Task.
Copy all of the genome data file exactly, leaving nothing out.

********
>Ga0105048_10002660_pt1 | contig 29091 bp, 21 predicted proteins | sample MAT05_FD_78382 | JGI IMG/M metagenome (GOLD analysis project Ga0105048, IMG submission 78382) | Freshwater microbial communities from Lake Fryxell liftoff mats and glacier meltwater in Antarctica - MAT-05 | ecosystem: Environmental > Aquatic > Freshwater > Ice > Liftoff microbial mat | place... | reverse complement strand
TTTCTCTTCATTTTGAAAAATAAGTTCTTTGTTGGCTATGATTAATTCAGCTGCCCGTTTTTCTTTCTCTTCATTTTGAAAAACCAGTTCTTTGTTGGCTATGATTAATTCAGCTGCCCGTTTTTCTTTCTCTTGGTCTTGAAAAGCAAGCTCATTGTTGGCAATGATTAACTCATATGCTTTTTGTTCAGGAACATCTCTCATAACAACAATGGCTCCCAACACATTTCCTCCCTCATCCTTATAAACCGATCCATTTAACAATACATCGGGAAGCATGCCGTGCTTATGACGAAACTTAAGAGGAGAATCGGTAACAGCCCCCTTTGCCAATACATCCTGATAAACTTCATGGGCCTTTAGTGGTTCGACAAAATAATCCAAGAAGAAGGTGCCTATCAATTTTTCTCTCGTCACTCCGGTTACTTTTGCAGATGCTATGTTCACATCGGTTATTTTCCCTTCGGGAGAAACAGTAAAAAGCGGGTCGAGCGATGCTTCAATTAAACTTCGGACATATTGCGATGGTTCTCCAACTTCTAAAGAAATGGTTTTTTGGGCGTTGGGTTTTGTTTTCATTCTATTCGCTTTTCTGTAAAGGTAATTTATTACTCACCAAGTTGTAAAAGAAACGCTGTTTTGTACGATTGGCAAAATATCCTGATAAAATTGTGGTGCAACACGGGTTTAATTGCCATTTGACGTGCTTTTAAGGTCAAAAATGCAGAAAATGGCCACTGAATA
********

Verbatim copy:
>Ga0105048_10002660_pt1 | contig 29091 bp, 21 predicted proteins | sample MAT05_FD_78382 | JGI IMG/M metagenome (GOLD analysis project Ga0105048, IMG submission 78382) | Freshwater microbial communities from Lake Fryxell liftoff mats and glacier meltwater in Antarctica - MAT-05 | ecosystem: Environmental > Aquatic > Freshwater > Ice > Liftoff microbial mat | place... | reverse complement strand
TTTCTCTTCATTTTGAAAAATAAGTTCTTTGTTGGCTATGATTAATTCAGCTGCCCGTTTTTCTTTCTCTTCATTTTGAAAAACCAGTTCTTTGTTGGCTATGATTAATTCAGCTGCCCGTTTTTCTTTCTCTTGGTCTTGAAAAGCAAGCTCATTGTTGGCAATGATTAACTCATATGCTTTTTGTTCAGGAACATCTCTCATAACAACAATGGCTCCCAACACATTTCCTCCCTCATCCTTATAAACCGATCCATTTAACAATACATCGGGAAGCATGCCGTGCTTATGACGAAACTTAAGAGGAGAATCGGTAACAGCCCCCTTTGCCAATACATCCTGATAAACTTCATGGGCCTTTAGTGGTTCGACAAAATAATCCAAGAAGAAGGTGCCTATCAATTTTTCTCTCGTCACTCCGGTTACTTTTGCAGATGCTATGTTCACATCGGTTATTTTCCCTTCGGGAGAAACAGTAAAAAGCGGGTCGAGCGATGCTTCAATTAAACTTCGGACATATTGCGATGGTTCTCCAACTTCTAAAGAAATGGTTTTTTGGGCGTTGGGTTTTGTTTTCATTCTATTCGCTTTTCTGTAAAGGTAATTTATTACTCACCAAGTTGTAAAAGAAACGCTGTTTTGTACGATTGGCAAAATATCCTGATAAAATTGTGGTGCAACACGGGTTTAATTGCCATTTGACGTGCTTTTAAGGTCAAAAATGCAGAAAATGGCCACTGAATA